The DTFT is given by:

$$X(e^{j\omega}) = \sum_{n=-\infty}^{\infty}x[n]e^{-j\omega n}$$

The IDTFT is given by:

$$x[n]=\frac{1}{2\pi}\int_{0}^{2\pi}X(e^{j\omega})e^{j\omega n}d\omega$$

I have been able to show by substitution of the DTFT into the IDTFT that the transform and a subsequent inverse transform return $x[n]$:

$$\begin{align} x[n]&=\frac{1}{2\pi}\int_{0}^{2\pi}X(e^{j\omega})e^{j\omega n}d\omega\\ &=\frac{1}{2\pi}\int_{0}^{2\pi} \left( \sum_{k=-\infty}^{\infty}x[k]e^{-j\omega k} \right)e^{j\omega n}d\omega\\ \end{align}$$

Swap the order of integration and summation:

$$x[n]=\frac{1}{2\pi}\sum_{k=-\infty}^{\infty}\int_{0}^{2\pi}x[k]e^{j\omega (n-k)}d\omega$$

Argue that given $e^{j\omega (n-k)}$ is an odd function, it will only evaluate to anything other than 0 when $k=n$:

$$\begin{align} x[n]&=\frac{1}{2\pi}\sum_{k=-\infty}^{\infty}\int_{0}^{2\pi}x[k]e^{j\omega (n-k)} d\omega \ \delta[n-k]\\ &=\frac{1}{2\pi}\int_{0}^{2\pi}x[n]d\omega \\ &=\frac{2\pi}{2\pi}x[n]\\ \end{align}$$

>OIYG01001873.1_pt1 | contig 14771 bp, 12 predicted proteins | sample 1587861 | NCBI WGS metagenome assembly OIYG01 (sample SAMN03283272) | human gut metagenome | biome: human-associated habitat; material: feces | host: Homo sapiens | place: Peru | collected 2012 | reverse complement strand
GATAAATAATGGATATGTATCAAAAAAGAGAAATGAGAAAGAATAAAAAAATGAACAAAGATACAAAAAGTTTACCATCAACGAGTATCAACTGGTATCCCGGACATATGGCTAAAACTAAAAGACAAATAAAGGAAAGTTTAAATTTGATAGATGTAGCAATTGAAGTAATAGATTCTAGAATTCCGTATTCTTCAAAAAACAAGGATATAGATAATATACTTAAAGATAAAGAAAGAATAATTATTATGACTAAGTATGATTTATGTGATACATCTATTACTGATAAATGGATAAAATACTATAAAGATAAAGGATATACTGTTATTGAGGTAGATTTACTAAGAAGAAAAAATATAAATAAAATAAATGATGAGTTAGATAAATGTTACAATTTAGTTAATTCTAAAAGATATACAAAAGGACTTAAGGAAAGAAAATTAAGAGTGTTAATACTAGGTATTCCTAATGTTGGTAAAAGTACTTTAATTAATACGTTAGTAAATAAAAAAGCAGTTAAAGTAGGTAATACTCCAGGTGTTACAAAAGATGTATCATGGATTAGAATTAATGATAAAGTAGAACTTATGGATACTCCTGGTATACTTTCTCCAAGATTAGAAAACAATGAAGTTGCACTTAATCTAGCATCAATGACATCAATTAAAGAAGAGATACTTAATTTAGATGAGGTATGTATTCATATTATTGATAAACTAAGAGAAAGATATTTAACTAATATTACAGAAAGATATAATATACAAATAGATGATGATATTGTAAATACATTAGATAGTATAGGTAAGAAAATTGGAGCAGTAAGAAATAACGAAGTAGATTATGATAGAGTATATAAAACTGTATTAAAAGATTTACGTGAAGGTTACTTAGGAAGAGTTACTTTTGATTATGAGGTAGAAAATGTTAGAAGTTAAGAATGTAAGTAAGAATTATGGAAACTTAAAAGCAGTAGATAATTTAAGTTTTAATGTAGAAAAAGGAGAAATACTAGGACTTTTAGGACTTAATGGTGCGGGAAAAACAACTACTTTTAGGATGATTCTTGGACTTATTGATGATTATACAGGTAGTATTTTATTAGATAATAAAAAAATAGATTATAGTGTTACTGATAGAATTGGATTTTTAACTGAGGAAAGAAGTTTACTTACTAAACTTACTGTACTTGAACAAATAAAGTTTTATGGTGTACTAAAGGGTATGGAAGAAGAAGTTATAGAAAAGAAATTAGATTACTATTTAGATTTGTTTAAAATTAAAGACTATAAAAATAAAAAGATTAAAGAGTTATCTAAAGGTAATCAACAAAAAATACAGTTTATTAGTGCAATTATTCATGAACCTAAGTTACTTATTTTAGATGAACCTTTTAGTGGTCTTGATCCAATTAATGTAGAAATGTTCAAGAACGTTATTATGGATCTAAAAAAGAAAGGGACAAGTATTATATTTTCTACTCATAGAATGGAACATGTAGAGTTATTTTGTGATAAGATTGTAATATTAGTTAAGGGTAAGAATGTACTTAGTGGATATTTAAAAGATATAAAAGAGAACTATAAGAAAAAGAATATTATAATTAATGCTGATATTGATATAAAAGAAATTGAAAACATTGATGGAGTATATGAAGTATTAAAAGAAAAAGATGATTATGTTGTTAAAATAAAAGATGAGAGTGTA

However, I have been unable to show the dual case: that the inverse transform (IDTFT) substituted into the forward transform (DTFT) gives $X(e^{j\omega})$. How can we show this?

  • 2
    $\begingroup$ i hope you don't mind that i "cleaned" some of the notational convention a little. i added a Kroenecker delta $\delta[n-k]$ to it. $\endgroup$ Feb 12, 2019 at 0:49
  • $\begingroup$ Thanks, if it makes it clearer then that’s a good thing! $\endgroup$
    – Resquiens
    Feb 12, 2019 at 1:13
  • 1
    $\begingroup$ Note that all integrals should be over one period, not over two. I've changed the formulas accordingly. $\endgroup$
    – Matt L.
    Feb 12, 2019 at 8:07
  • $\begingroup$ oh yeah, that's right. $\endgroup$ Feb 12, 2019 at 10:46

1 Answer 1



where I've used the identity


  • $\begingroup$ This is perfect! I think my own confusion arose when using the same $\omega$ inside and outside the integral so became confused... using the different notations cleared up the misunderstanding. $\endgroup$
    – Resquiens
    Feb 12, 2019 at 12:31
  • $\begingroup$ @Resquiens: Yes, you have to be careful with variables inside and outside the integral, and you need to recognize the identity I used for the Dirac impulse. $\endgroup$
    – Matt L.
    Feb 12, 2019 at 12:32

Your Answer

By clicking “Post Your Answer”, you agree to our terms of service and acknowledge you have read our privacy policy.

Not the answer you're looking for? Browse other questions tagged or ask your own question.